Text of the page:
Citing its core principles — personal freedom, economic freedom and a debt-free future — the San Antonio Tea Party is urging voters to reject two transformative conservation programs.
The organization is against renewing the Edwards Aquifer Protection Program, which uses sales tax revenue to purchase conservation easements over the aquifer's recharge and contributing zones, preventing future development. San Antonio has used the program to purchase 130,000 acres of those easements, which protects approximately 36 billion gallons of water, according to the city.
The Tea Party is also against the Linear Creekway Parks Development Program. This program uses sales tax revenue to purchase land and develop the Howard W. Peak Greenway Trails System. So far those parks offer San Antonians 46 miles of trails. Forty more miles are under development.
Voters have approved these projects in 2000, 2005 and 2010.
The group is also against a proposition that would allow $45,722 salary for city council members and a salary of $61,725 for the mayor.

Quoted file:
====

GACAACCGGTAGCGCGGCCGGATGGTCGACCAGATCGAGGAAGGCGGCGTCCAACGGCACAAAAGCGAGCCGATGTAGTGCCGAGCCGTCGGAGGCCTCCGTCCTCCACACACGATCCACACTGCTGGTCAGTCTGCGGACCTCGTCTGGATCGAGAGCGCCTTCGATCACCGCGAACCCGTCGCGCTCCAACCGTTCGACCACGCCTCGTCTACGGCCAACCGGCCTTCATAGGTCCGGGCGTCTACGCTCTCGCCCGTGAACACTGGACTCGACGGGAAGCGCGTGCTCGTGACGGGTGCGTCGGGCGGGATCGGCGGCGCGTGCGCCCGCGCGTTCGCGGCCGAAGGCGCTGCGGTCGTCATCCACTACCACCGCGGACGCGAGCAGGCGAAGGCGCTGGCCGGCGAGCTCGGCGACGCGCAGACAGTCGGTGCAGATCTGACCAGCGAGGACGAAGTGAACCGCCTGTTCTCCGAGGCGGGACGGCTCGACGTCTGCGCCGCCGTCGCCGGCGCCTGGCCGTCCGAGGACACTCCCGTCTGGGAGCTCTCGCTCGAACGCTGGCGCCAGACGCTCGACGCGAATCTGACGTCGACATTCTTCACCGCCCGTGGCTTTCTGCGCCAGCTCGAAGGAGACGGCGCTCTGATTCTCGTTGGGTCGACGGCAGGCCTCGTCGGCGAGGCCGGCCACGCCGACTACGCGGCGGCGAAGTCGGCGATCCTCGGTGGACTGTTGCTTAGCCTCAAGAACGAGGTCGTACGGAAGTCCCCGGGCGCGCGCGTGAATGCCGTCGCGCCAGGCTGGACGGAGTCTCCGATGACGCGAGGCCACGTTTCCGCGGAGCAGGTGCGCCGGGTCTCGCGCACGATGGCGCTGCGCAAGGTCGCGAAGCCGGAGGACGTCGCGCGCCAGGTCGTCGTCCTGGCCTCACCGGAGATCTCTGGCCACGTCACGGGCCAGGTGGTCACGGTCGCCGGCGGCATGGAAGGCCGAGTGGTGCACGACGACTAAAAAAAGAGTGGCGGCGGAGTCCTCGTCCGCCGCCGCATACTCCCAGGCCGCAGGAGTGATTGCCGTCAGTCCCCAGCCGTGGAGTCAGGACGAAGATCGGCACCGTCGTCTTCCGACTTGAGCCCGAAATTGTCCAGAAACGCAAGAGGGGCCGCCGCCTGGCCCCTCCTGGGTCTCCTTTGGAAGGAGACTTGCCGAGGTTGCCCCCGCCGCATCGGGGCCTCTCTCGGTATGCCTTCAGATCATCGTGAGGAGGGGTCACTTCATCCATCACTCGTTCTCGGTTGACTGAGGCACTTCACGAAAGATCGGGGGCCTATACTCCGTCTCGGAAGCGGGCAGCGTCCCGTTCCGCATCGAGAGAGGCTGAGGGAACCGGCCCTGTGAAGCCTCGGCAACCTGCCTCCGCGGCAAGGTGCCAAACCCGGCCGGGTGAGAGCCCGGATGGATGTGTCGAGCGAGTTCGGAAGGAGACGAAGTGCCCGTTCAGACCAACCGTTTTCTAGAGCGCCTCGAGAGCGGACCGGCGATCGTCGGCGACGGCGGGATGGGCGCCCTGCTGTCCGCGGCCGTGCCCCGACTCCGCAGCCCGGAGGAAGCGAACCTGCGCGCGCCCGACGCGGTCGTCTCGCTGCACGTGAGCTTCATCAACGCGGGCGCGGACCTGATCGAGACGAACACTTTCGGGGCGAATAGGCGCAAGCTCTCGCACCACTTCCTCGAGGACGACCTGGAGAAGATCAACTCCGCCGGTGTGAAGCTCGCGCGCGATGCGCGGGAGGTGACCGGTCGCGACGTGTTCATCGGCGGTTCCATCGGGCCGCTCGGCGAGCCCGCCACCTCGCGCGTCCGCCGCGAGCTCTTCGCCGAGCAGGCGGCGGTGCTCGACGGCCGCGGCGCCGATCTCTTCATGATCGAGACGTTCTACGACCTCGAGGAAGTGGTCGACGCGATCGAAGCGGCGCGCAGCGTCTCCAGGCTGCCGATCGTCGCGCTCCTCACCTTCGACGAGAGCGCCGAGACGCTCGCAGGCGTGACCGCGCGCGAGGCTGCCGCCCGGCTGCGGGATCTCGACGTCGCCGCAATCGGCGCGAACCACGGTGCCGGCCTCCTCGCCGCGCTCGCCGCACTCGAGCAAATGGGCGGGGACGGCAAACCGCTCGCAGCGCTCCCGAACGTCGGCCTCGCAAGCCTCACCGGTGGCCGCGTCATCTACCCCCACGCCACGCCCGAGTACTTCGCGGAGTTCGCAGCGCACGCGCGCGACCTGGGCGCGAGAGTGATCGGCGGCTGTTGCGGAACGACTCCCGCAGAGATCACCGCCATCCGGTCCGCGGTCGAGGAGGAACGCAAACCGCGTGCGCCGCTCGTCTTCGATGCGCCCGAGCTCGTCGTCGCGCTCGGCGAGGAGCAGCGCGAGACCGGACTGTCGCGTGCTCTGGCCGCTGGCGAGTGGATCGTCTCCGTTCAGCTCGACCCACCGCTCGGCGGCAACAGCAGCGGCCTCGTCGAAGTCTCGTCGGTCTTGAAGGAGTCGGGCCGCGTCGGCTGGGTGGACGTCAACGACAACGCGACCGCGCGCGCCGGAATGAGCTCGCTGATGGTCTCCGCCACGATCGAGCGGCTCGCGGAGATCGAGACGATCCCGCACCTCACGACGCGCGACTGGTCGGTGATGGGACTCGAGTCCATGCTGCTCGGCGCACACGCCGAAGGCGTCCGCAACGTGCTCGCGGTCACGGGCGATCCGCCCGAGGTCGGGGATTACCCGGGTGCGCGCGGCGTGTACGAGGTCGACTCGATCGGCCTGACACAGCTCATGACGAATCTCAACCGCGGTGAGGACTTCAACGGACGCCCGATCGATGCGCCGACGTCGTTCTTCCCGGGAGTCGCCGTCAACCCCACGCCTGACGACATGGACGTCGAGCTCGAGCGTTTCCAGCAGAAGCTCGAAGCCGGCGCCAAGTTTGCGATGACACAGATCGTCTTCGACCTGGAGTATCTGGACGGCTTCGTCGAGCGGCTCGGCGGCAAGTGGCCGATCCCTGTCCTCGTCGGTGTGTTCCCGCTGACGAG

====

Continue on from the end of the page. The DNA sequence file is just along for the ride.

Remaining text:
However, the San Antonio Tea Party does support a handful of propositions on the ballot.
Remember last year's uproar over attempts to push a downtown streetcar plan
through without voter approval?
That resulted in another ballot proposition, one that would change the City Charter to require a public vote before a public right of way could be altered or damaged for the laying of streetcar or light rail tracks. The proposition would also require a vote for the issuance of bonds, notes or any funds used for streetcar or light rail. The San Antonio Tea Party supports this proposition.
The organization also supports amending the City Charter to fill council and mayoral vacancies with more than 120 days remaining in the term via special election instead of appointment. Lastly, the group supports a proposition to elimination City Charter provisions superseded by state law and to update language in the document to current usage.